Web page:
Bio-based materials provide crucial innovative solutions for the development of a sustainable, circular plastics economy by using alternative feedstocks. The European Bioeconomy Alliance (EUBA) calls on the European Parliament and the Council of the EU to underpin the Commission's approach with concrete actions on how to realise the potential of bio-based plastics to contribute to driving innovation and sustainable development of the plastics industry.
Read the EUBA position paper by clicking the link below.
On the occasion of the EU Bioeconomy Policy Day and of the release of the “Staff Working Document on the review of the 2012 European Bioeconomy Strategy”, the European Bioeconomy Alliance (EUBA) calls for an ambitious revision of the 2012 EU Bioeconomy Strategy and for a time-bound and measurable Action Plan.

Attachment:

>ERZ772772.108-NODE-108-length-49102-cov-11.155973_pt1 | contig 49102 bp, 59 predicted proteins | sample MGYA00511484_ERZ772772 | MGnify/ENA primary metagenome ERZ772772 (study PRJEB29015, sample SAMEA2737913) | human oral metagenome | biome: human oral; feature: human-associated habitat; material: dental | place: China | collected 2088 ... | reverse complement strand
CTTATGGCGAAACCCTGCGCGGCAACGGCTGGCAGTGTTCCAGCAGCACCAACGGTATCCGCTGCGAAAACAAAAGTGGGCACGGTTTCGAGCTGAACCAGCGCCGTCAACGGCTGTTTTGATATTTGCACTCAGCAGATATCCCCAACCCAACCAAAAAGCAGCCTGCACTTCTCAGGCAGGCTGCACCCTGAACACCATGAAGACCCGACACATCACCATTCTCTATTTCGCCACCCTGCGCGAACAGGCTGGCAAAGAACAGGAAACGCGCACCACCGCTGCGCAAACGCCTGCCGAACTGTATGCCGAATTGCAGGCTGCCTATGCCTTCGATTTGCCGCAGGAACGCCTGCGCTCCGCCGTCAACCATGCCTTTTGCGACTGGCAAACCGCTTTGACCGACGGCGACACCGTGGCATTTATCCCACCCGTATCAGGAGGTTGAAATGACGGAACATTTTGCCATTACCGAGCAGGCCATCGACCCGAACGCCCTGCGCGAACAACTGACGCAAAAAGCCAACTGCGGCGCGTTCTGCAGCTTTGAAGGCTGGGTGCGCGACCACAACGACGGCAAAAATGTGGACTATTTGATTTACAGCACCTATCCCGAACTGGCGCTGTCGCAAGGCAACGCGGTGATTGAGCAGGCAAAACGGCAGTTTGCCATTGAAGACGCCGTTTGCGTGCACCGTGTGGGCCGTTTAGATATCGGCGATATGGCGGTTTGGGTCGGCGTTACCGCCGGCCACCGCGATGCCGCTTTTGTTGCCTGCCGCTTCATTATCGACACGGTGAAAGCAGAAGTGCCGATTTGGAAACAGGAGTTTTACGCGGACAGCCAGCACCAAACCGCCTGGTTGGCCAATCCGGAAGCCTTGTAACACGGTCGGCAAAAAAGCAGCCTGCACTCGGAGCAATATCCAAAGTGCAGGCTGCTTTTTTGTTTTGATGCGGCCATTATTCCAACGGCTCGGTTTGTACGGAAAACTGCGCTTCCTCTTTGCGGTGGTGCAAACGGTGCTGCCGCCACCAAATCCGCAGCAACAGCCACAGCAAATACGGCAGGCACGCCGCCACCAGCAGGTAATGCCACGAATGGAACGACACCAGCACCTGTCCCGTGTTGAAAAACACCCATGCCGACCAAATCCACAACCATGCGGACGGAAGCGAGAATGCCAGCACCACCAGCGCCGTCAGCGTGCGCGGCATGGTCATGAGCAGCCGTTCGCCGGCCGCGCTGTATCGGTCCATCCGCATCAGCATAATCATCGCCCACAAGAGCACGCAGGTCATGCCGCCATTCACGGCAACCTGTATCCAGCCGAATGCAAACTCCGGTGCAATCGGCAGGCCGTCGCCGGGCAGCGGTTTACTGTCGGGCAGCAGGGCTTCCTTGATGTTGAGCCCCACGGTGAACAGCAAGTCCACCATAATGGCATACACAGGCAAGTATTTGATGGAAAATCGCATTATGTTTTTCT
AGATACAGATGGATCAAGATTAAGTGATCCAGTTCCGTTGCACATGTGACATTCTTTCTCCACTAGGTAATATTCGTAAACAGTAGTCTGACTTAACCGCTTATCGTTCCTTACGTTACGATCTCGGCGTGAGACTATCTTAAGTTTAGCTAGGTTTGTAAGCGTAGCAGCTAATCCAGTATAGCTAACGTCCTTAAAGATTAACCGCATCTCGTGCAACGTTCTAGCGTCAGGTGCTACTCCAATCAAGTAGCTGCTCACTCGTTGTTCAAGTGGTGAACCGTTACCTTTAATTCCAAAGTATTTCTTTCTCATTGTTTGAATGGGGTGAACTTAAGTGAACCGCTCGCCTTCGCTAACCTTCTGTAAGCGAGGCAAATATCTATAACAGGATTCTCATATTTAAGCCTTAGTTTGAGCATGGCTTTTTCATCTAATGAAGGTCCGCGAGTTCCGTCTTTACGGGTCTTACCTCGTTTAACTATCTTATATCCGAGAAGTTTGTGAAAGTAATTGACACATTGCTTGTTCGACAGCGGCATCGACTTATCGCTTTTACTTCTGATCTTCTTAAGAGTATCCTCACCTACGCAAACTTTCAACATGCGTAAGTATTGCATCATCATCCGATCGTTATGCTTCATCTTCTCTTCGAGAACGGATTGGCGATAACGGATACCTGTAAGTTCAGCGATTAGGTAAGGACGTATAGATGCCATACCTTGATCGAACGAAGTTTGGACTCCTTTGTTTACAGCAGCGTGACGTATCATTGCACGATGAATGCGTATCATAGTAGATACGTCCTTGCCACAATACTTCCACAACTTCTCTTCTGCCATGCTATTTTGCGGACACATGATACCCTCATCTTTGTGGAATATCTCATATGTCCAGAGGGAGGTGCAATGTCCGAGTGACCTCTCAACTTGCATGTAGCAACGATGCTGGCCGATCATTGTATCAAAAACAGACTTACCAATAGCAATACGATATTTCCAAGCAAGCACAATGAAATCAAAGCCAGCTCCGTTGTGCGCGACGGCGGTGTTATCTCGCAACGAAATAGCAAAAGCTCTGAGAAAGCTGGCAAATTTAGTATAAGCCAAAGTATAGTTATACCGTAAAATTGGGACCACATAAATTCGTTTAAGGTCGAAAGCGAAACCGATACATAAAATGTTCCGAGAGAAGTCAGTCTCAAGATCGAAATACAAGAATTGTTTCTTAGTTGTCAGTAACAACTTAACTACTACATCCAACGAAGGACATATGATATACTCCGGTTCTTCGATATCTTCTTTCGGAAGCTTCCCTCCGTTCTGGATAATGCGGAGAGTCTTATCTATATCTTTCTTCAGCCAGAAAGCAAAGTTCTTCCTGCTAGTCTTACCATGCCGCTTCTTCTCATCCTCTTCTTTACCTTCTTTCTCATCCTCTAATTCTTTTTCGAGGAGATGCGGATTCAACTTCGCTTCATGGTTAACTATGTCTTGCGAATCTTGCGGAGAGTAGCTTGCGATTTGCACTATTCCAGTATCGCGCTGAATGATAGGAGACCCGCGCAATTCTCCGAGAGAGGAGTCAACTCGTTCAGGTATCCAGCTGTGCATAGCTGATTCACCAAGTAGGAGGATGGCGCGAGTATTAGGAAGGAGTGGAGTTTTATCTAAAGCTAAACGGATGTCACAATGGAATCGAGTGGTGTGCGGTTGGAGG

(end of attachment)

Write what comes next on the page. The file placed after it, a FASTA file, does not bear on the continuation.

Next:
EUBA members, representing key stakeholders along the bioeconomy value chains, today propose a set of policy recommendations for the upcoming revision of the EU Bioeconomy Strategy and related Action Plan.
In its “Policy asks for the bioeconomy strategy revision” ,it calls for concrete measures and long-term support for sustainably-produced biomass, fostering investment and market development.
European policymakers must fully recognise and help achieve the potential of the bioeconomy if Europe is to become a global leader in this field. The bioeconomy is already worth €2 trillion annually and employs 22 million Europeans. In a stable investment and policy environment, it will boost competitiveness and long-term economic growth and contribute to over-arching goals such as the United Nations Sustainable Development Goals. The bioeconomy is key to a truly circular economy.
The EUBA document outlines what needs to be done at EU level to create a strong framework to support investments throughout the value chains, and enhance EU-grown biomass mobilisation and market access for bio-based products made in EU.
The five policy asks are as follows:
5. Markets: Promote bio-based products’ visibility to stimulate market demand.